The First Council of Nicaea
Nicaea
(/naɪˈsiːə/; Greek: Νίκαια [ˈnikεa]) was a council of Christian bishops convened in the Bithynian city of Nicaea
Nicaea
(now İznik, Bursa province, Turkey) by the Roman Emperor Constantine I
Constantine I
in AD 325. Constantine I
Constantine I
organized the council along the lines of the Roman Senate
Roman Senate
and presided over it, but did not cast any official vote. This ecumenical council was the first effort to attain consensus in the Church through an assembly representing all of Christendom
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Debtor
A debtor is an entity that owes a debt to another entity. The entity may be an individual, a firm, a government, a company or other legal person. The counterparty is called a creditor. When the counterpart of this debt arrangement is a bank, the debtor is more often referred to as a borrower. If X borrowed money from his/her bank, X is the debtor and the bank is the creditor. If X puts money in the bank, X is the creditor and the bank is the debtor. It is not a crime to fail to pay a debt. Except in certain bankruptcy situations, debtors can choose to pay debts in any priority they choose. But if one fails to pay a debt, they have broken a contract or agreement between them and a creditor. Generally, most oral and written agreements for the repayment of consumer debt - debts for personal, family or household purposes secured primarily by a person's residence - are enforceable. [1] For the most part, debts that are business related must be made in writing to be enforceable by law
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Ecumenical Council
An ecumenical council (or oecumenical council; also general council)[1] is a conference of ecclesiastical dignitaries and theological experts convened to discuss and settle matters of Church doctrine and practice in which those entitled to vote are convoked from the whole world (oikoumene) and which secures the approbation of the whole Church.[2] The word "ecumenical" derives from the Late Latin oecumenicus "general, universal", from Greek oikoumenikos "from the whole world", from he oikoumene ge "the inhabited world (as known to the ancient Greeks); the Greeks and their neighbors considered as developed human society (as opposed to barbarian lands)", in later use "the Roman world" and in the Christian sense in ecclesiastical Greek, from oikoumenos, present passive participle of oikein "inhabit", from oikos "house, habitation."[3] The first seven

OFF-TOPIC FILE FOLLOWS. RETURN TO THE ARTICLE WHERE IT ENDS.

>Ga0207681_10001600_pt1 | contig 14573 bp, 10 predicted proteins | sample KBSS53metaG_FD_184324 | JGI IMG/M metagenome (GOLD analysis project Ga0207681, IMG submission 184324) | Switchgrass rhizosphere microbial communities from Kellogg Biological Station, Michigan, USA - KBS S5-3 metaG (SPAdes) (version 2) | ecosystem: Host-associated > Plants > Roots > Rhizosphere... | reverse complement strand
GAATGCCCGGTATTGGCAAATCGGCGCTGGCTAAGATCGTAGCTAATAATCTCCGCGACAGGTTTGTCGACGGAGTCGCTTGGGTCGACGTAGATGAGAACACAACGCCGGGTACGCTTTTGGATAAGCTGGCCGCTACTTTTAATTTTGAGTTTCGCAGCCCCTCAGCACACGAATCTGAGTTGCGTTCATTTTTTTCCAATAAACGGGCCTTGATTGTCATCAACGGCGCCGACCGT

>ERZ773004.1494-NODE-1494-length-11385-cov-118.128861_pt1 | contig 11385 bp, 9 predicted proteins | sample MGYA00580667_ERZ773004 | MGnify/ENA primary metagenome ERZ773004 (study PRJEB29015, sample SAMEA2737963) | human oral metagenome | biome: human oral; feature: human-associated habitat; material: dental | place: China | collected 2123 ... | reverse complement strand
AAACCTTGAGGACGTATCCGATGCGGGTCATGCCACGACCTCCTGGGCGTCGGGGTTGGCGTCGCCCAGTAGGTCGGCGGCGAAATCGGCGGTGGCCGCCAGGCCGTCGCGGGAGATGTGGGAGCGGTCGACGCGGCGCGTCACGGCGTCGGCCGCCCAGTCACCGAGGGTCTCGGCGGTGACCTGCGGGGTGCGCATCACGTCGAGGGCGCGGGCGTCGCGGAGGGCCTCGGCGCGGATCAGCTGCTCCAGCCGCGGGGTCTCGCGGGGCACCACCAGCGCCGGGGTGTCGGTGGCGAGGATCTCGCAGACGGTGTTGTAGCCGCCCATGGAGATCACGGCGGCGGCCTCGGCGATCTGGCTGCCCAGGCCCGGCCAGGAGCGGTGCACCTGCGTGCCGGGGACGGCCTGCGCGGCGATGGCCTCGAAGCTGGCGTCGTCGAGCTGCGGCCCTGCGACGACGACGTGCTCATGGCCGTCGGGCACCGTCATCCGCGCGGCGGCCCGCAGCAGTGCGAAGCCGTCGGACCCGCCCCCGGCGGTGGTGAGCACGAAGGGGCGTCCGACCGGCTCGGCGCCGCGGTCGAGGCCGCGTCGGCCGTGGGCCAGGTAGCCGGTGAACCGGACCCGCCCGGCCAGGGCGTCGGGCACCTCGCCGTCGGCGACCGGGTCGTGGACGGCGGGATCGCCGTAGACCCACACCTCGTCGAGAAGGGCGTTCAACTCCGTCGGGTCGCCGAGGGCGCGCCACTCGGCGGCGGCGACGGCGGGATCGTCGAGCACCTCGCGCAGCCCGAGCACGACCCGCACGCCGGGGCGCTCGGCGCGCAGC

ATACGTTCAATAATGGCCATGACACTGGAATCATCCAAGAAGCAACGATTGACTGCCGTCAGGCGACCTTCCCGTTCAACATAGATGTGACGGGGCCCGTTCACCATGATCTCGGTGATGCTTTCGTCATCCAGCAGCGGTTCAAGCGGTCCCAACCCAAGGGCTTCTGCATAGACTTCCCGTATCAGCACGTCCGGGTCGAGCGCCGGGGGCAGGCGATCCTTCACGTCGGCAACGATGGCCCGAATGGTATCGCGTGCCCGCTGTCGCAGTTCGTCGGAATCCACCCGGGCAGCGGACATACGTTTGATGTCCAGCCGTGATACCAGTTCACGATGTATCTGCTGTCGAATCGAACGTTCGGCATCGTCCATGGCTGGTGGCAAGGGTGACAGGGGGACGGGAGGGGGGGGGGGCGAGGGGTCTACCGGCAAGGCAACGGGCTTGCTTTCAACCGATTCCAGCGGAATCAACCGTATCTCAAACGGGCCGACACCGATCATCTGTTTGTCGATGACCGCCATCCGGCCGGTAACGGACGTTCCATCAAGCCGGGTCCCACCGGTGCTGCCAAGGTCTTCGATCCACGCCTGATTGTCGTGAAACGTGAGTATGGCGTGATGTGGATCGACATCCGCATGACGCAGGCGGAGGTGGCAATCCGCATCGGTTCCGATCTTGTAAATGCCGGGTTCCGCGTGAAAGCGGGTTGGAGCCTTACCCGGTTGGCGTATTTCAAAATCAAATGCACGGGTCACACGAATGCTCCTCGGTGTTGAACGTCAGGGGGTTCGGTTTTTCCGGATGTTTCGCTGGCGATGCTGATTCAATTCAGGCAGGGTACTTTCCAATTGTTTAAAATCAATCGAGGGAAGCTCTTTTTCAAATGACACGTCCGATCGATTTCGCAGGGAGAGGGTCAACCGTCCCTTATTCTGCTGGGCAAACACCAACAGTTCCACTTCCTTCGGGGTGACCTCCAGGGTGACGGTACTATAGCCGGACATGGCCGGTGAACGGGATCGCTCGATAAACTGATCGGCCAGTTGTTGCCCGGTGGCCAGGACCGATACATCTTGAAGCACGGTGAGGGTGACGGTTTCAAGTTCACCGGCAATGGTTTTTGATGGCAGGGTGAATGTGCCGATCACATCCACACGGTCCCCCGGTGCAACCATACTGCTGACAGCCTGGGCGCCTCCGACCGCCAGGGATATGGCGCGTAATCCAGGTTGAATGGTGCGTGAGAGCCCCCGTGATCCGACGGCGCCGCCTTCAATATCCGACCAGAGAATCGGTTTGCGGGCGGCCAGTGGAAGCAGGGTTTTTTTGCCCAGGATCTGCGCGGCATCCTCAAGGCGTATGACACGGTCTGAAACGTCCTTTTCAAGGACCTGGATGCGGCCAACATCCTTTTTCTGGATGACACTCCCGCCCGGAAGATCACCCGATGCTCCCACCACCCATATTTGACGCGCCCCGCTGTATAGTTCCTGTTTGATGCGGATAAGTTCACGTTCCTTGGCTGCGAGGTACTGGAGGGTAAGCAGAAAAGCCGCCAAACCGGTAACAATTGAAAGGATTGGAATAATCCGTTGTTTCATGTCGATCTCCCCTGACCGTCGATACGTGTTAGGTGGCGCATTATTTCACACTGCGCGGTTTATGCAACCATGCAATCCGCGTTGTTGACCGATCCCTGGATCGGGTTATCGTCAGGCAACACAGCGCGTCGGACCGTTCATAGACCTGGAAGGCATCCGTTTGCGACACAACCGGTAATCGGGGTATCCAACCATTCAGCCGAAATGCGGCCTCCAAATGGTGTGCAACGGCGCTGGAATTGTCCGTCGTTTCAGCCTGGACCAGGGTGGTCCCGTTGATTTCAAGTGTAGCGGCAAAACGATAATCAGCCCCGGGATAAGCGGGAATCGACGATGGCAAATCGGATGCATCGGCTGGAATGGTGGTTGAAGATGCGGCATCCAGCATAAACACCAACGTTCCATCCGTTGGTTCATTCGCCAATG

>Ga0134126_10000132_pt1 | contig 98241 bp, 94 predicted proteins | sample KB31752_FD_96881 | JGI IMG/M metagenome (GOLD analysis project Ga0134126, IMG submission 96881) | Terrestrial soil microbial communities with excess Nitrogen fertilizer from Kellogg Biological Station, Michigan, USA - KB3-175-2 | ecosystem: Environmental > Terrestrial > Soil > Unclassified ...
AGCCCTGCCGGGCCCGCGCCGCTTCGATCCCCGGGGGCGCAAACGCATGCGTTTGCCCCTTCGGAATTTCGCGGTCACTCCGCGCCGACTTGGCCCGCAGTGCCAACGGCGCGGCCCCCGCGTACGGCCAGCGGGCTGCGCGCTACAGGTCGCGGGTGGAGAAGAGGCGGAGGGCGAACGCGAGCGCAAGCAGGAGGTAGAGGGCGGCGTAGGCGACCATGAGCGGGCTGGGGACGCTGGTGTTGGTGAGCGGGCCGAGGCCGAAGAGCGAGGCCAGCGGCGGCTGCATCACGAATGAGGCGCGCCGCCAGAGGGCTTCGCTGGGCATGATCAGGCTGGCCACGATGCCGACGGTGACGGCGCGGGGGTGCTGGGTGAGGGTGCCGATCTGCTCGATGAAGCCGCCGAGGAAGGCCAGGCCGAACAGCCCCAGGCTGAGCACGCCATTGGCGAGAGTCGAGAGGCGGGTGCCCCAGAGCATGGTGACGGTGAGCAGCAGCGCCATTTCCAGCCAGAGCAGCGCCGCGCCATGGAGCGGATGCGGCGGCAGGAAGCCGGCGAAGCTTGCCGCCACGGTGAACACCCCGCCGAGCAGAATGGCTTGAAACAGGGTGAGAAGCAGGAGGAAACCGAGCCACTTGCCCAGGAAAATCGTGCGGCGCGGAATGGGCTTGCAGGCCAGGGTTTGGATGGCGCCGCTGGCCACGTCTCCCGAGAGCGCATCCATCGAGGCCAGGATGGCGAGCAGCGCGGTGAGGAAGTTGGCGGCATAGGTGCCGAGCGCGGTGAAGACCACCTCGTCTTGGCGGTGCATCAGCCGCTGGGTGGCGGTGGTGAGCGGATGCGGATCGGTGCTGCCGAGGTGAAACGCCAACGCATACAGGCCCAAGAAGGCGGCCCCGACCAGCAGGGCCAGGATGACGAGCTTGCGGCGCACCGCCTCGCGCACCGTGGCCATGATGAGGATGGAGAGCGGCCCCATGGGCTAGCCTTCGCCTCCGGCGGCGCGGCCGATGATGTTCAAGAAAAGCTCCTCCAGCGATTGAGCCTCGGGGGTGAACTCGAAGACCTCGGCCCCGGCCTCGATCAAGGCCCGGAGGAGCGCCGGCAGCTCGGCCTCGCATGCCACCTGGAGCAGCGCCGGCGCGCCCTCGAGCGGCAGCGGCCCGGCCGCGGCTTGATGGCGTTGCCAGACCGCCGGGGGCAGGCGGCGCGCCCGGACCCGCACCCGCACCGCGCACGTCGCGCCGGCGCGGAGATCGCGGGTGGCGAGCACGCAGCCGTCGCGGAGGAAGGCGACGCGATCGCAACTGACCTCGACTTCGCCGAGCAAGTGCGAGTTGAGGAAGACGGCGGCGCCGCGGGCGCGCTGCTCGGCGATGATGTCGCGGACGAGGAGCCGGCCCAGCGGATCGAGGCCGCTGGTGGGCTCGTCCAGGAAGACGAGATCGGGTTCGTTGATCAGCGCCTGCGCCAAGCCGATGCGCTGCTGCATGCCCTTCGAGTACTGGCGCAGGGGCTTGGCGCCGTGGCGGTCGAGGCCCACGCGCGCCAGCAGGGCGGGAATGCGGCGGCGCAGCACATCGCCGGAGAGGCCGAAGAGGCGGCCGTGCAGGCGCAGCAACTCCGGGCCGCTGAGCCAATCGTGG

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Laity
A layperson (also layman or laywoman) is a person who is not qualified in a given profession and/or does not have specific knowledge of a certain subject. In religious organizations, the laity consists of all members who are not members of the clergy, usually including any non-ordained members of religious institutes, e.g. a nun or lay brother.[1][2] In Christian
Christian
cultures, the term lay priest was sometimes used in the past to refer to a secular priest, a diocesan priest who is not a member of a religious institute.[citation needed] The Church of Jesus Christ of Latter-day Saints uses the term "Lay Priesthood" to emphasise that local congregational leaders are unpaid
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Heresy
Heresy
Heresy
(/ˈhɛrəsi/) is any belief or theory that is strongly at variance with established beliefs or customs, in particular the accepted beliefs of a church or religious organization
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Paul Johnson (writer)
Paul Bede Johnson CBE (born 2 November 1928) is an English journalist, popular historian, speechwriter, and author. While associated with the political left in his early career, he is now a conservative popular historian. Johnson was educated at the Jesuit
Jesuit